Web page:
November 21, 2009

Bolaño, el gaucho insufrible

syndetics-lcI stopped reading Roberto Bolaño's The Savage Detectives at about page 80, exasperated with experiencing in real time the lengthy, rambling thoughts of young literary poseurs that I kept mixing up so every few pages I'd have to flip back ten pages to try to remember who they were. Or actually, no. To identify them, not to remember who they were. I remembered who they were. They were that late-seventies phenomenon, the freaks, travelling around Europe, India, North Africa with their embroidered bags full of Caran d’Ache watercolour pencils, shiny things and dope, this last tending to make their conversations boring and pointless, although if you had partaken too you noticed this less.

Roberto Bolaño had come over from Mexico in those years and was travelling around Europe, perhaps with an embroidered bag, or possibly with one of those brown, black and white Inca woven bags. In Europe in those years South American was sexy. Where I had gone to live, in Florence, Iranian students at the University used to try to pass themselves off as South American to get laid. There were barricades in South America and barricades were an important theme back then. I had someone say to me, seriously, "When the Revolution comes, we know what side of the barricades you'll be on, but we're not sure about him", "him" being a newly come-out gay friend of mine who was living an endearing enthusiasm for Barry White music and disco-dancing.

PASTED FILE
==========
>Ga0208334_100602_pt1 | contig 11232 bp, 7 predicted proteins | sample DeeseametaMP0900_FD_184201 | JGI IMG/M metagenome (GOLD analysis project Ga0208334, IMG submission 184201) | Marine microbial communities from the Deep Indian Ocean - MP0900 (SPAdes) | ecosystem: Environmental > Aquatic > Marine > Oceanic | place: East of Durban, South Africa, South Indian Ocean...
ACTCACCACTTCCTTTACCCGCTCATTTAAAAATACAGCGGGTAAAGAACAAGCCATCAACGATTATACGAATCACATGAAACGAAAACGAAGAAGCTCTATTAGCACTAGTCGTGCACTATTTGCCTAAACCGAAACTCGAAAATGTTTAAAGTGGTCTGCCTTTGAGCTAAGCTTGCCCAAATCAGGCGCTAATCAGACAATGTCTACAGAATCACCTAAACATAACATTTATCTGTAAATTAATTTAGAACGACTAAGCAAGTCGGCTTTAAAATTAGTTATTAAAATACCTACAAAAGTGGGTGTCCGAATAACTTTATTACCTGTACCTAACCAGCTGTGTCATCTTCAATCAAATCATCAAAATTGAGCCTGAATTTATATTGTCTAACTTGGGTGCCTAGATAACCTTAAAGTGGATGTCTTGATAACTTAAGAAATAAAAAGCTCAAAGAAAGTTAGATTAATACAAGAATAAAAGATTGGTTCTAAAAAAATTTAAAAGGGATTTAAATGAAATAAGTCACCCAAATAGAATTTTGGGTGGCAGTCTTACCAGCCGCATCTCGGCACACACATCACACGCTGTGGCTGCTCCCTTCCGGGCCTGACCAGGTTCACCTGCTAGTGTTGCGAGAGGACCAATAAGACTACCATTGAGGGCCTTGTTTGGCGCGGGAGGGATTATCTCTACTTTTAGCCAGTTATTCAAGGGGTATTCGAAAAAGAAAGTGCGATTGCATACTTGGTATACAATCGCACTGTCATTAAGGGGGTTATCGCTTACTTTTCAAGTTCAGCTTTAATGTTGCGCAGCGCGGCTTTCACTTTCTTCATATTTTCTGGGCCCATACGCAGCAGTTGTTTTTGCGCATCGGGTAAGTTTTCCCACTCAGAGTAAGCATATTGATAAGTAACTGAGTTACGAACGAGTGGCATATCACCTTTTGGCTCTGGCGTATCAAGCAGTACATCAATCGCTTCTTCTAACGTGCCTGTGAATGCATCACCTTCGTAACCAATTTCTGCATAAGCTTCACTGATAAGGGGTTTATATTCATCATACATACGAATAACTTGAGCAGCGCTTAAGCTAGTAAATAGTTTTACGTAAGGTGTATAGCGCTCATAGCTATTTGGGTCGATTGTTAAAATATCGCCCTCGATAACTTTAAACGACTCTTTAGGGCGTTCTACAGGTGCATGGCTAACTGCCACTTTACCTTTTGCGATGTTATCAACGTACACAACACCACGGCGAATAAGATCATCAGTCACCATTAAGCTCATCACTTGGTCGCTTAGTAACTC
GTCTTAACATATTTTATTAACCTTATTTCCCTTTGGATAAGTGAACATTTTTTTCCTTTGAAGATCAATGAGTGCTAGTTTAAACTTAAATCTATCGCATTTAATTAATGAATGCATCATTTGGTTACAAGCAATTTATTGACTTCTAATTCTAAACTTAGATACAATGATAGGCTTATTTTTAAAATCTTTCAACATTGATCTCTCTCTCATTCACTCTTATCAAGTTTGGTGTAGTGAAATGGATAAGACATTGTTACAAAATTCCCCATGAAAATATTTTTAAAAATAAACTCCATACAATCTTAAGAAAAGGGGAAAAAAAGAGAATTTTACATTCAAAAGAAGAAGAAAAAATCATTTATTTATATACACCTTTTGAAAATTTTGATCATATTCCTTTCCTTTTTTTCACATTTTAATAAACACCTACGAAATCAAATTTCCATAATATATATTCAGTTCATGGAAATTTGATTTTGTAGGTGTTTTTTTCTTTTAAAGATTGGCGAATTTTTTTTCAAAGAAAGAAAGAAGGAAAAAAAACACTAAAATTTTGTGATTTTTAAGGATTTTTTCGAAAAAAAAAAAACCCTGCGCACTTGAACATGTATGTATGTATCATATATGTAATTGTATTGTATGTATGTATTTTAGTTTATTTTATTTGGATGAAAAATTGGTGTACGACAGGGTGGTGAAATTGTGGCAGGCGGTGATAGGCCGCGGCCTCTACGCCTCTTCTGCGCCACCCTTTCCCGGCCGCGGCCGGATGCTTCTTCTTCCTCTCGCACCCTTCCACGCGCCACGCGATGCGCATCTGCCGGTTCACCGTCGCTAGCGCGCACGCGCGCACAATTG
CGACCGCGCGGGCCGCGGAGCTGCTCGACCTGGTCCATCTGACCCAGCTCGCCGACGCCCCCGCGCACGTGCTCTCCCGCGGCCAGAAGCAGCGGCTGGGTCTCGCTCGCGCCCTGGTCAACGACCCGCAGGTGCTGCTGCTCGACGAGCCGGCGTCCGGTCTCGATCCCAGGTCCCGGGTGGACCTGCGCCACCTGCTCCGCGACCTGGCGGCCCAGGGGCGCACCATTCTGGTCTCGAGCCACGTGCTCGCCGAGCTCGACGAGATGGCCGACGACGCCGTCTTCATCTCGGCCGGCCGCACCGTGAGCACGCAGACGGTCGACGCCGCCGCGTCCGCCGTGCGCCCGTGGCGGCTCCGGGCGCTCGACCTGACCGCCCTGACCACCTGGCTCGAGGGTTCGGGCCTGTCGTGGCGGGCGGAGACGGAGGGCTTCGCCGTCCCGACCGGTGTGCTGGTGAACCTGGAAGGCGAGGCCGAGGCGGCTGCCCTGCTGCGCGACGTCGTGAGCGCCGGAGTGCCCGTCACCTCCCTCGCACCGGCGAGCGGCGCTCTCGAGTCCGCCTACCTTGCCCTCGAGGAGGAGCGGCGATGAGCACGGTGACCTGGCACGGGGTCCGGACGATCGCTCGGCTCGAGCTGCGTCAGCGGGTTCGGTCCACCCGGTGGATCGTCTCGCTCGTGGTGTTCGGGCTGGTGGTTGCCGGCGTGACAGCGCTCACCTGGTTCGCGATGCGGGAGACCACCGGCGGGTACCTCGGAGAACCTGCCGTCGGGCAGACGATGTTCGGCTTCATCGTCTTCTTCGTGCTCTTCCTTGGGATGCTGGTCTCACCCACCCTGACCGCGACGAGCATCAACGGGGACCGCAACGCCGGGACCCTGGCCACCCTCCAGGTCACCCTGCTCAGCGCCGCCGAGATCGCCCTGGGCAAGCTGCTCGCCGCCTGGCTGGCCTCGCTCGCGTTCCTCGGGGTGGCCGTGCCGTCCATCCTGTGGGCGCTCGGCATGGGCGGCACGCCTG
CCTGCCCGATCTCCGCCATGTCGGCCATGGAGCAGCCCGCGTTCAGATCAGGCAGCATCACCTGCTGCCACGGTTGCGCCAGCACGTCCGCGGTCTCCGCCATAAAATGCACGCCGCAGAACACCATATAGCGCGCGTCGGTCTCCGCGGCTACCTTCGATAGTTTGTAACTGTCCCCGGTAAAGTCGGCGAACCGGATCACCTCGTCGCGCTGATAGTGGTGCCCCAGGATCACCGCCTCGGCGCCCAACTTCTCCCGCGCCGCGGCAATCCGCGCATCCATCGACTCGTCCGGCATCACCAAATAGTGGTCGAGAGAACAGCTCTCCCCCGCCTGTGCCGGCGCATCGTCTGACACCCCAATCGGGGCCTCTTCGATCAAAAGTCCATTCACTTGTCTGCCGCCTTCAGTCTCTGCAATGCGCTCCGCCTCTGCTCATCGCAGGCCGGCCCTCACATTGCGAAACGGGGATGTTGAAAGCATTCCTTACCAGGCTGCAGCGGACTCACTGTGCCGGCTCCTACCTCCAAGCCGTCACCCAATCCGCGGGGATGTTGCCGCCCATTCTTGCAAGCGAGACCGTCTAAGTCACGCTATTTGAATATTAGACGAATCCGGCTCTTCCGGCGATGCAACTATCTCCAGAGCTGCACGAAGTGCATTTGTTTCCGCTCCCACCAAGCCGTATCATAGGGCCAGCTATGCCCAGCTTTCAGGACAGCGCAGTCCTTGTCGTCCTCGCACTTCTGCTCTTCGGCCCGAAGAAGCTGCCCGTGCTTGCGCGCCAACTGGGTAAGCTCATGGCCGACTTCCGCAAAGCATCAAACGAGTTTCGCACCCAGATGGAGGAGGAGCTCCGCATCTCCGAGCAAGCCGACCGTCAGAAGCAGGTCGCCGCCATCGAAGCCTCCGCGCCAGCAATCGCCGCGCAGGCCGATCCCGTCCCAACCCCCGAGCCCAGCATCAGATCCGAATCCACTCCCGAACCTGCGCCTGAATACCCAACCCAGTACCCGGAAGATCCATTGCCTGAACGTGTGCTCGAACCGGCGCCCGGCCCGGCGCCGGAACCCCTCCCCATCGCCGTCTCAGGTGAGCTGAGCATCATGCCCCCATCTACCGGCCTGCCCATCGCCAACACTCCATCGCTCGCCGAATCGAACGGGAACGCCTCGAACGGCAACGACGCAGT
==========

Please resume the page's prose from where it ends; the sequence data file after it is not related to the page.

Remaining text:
So when I read in The New York Times, as I was waiting for my copy of The Savage Detectives, that Roberto Bolaño, Chilean who had lived in Mexico since he was young, had probably not in fact gone back to Chile to join the struggle against Pinochet and then been arrested and freed only by the miraculous coincidence of having been at school with one of the guards (A Chilean Writer’s Fictions Might Include His Own Colorful Past), I was okay with cutting him some slack. Someone misunderstood and thought so, he didn’t correct the story right away, and afterwards it was too hard. Or maybe he wanted to construct a narrative for himself which he felt expressed him better than the real circumstances. After all, didn’t Hemingway do the same thing with his World War?

But the problem turned out to be, I didn’t like the book anyway.  I wonder who made it into such a myth; it must be either people who missed out sociologically on the whole phenomenon, or people from a later generation, even better if young and uncritical,as I was when I managed to make my way through seven - or was it nine - volumes of Anais Nin's diaries in high school. I asked a friend of mine, who, like me, had known in her time not a few characters like the ones in the book, if she understood why someone wanting to write a “love letter to his generation“, as he apparently called it, would choose to describe a time when they were so young and so full of themselves? There was a pause and then she said, “Well, perhaps if you were dying of liver disease you would.”

The savage detectives by Roberto Bolaño

Ditulis Oleh : tosca // 05:30
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